The powerful musicians joining Mahkathini include saxophonist Jaleel Shaw on alto saxophone. Shaw has performed twice at the VJC, once with drummer Roy Haynes in 2005 and once as part of the Emerging Artist Series with Carolina Calvache in 2014. He is the winner of 2014 Downbeat Critics Poll’s for Rising Star Alto Saxophonist and has earned numerous other accolades. Shaw is a longtime member of the Roy Haynes Quartet, he played on Tom Harrell’s album Colors of a Dream and has performed with Christian McBride, Jason Moran, the Mingus Big Band, Pat Metheny, Stefon Harris, Roy Hargrove, Chick Corea, Dave Holland, Jimmy Cobb and numerous others. He has released four albums as a leader and has appeared as a sideman on projects with Roy Haynes, World Saxophone Quartet, E.J. Strickland, Joey Alexander, Ben Williams, Dayna Stevens, Johnathan Blake, Somi, Shamie Royston, Jaimeo Brown, Kat Edmonson and many others.
Bassist Lonnie Plaxico has been on the scene long enough to propel the bands of Chet Baker, Sonny Stitt, Hank Jones, Junior Cook, Wynton Marsalis and Dexter Gordon. He was a member of Art Blakey and the Jazz Messengers, Jack DeJohnette’s Special Edition, and the M-Base Collective. Plaxico has 12 albums out as a leader and has appeared on over 350 recordings as a sideman including projects by Kenny Barron, Steve Coleman, Ralph Peterson, Jay Clayton, David Murray, Giacomo Gates, Ernestine Anderson, Cassandra Wilson, Helen Sung, Rodney Jones, Andrew Hill, Don Byron, Jason Moran, Carla Cook, Cindy Blackman, Ravi Coltrane, Robin Eubanks, Greg Osby, Regina Carter, Jack DeJohnette, Freddie Hubbard, Dizzy Gillespie, and a dozen recordings with Art Blakey.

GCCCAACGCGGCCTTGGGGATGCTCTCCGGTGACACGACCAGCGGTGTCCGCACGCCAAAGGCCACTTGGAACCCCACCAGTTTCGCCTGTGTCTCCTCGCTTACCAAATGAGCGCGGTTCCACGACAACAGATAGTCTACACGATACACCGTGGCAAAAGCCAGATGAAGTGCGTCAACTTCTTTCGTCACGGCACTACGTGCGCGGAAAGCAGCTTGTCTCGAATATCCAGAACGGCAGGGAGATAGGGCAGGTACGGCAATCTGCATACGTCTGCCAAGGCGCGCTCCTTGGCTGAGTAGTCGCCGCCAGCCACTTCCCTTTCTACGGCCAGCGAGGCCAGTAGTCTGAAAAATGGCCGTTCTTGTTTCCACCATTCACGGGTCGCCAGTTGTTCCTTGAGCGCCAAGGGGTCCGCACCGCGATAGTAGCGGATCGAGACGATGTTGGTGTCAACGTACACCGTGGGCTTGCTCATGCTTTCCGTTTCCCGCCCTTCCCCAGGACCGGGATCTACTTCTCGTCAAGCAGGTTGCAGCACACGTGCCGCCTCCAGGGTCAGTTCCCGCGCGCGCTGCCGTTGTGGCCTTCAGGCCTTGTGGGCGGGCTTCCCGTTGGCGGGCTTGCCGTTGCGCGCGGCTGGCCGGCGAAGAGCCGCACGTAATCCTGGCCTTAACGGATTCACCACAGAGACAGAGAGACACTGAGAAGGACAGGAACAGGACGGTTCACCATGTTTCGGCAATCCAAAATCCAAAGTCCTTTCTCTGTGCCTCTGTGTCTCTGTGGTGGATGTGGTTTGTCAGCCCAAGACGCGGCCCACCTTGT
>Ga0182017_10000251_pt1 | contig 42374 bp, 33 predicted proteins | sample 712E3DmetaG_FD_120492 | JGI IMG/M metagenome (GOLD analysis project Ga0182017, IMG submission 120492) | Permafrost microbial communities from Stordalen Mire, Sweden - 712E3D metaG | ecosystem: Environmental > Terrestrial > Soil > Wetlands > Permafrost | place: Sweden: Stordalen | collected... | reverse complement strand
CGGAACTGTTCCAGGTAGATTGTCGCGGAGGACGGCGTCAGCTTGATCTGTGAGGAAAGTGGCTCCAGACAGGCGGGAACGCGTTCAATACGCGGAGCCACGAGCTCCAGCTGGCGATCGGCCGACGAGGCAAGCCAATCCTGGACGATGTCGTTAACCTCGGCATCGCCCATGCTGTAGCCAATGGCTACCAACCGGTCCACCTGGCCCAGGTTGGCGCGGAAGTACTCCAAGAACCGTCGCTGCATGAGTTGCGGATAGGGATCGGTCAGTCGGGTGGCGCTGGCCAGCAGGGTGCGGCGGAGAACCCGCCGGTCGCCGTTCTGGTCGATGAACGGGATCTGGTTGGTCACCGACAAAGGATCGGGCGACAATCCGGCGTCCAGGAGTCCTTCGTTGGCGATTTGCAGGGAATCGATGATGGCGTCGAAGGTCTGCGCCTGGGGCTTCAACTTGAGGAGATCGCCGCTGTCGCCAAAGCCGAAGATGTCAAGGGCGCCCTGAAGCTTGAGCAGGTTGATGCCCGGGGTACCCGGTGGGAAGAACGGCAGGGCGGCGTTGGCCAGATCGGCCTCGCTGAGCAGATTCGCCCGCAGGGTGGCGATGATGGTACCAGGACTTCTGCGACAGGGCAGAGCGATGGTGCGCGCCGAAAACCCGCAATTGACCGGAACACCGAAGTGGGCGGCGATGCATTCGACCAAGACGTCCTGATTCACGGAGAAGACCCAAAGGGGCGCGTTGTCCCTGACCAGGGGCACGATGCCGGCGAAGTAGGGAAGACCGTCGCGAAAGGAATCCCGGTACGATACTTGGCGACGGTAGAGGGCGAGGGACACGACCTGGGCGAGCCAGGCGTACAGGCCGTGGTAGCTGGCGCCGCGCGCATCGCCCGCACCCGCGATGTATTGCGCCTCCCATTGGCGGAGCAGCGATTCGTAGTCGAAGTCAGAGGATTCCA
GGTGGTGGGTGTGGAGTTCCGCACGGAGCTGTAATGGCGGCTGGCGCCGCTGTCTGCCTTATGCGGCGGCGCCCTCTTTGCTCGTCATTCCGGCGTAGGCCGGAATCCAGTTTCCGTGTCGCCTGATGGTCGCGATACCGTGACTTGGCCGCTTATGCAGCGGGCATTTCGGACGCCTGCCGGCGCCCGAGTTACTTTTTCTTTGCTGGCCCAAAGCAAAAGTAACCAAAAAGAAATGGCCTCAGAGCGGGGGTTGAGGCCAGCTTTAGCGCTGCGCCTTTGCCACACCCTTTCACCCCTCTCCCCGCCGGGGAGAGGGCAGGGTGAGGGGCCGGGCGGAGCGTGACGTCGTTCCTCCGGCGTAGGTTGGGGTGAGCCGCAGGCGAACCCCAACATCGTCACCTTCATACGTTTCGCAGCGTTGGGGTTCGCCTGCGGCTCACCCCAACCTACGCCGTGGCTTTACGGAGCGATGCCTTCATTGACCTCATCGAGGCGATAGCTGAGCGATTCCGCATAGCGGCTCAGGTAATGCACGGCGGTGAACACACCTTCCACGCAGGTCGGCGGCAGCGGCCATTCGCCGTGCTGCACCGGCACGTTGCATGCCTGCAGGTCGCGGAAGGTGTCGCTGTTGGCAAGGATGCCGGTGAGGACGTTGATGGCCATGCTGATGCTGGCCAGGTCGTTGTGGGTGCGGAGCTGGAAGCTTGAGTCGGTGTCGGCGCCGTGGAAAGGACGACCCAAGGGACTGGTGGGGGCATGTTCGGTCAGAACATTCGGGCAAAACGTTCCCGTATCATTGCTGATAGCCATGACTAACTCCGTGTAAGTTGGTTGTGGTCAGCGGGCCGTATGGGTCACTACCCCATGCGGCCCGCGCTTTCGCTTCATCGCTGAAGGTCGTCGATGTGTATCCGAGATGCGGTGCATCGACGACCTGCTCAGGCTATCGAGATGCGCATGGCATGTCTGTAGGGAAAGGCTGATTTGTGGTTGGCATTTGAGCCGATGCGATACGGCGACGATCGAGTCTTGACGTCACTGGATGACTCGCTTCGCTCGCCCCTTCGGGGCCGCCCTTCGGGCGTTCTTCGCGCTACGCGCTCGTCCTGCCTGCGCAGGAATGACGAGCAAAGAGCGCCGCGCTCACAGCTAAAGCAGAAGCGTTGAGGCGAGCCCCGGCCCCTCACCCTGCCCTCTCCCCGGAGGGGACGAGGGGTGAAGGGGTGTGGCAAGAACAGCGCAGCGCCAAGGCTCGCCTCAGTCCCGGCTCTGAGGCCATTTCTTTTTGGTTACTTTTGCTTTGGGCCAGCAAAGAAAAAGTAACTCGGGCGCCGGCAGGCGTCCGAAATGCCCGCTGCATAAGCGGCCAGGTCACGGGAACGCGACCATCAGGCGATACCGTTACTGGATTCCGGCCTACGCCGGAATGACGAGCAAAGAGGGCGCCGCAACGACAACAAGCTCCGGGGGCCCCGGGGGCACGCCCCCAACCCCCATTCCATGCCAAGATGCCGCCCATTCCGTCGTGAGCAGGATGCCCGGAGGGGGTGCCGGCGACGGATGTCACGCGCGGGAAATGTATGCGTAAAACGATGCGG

Drummer Francisco Mela is a favorite of VJC audiences. He is a faculty member of the VJC Summer Jazz Workshop where he has graced the stage with Sheila Jordan, Jason Palmer and many others. The Cuban-born percussionist has joined forces with some of the greatest piano trios in the world, including those of McCoy Tyner, Kenny Barron, Gerri Allen and Alfredo Rodriguez. Mela loves to participate in collaborative, open-ended improvisation as evidenced by the work he has produced with his own Crash Trio, with Matt Shipp, Leo Genovese and bassist William Parker, but his brilliance is also on display in tightly-scripted scenarios including his own Cuban Odyssey. A sideman on over five dozen recordings, Mela’s playing can be heard on recorded works by Esperanza Spalding, Leo Genovese, Melissa Aldana, Joe Lovano, Kenny Barron, Jane Bunnett and others.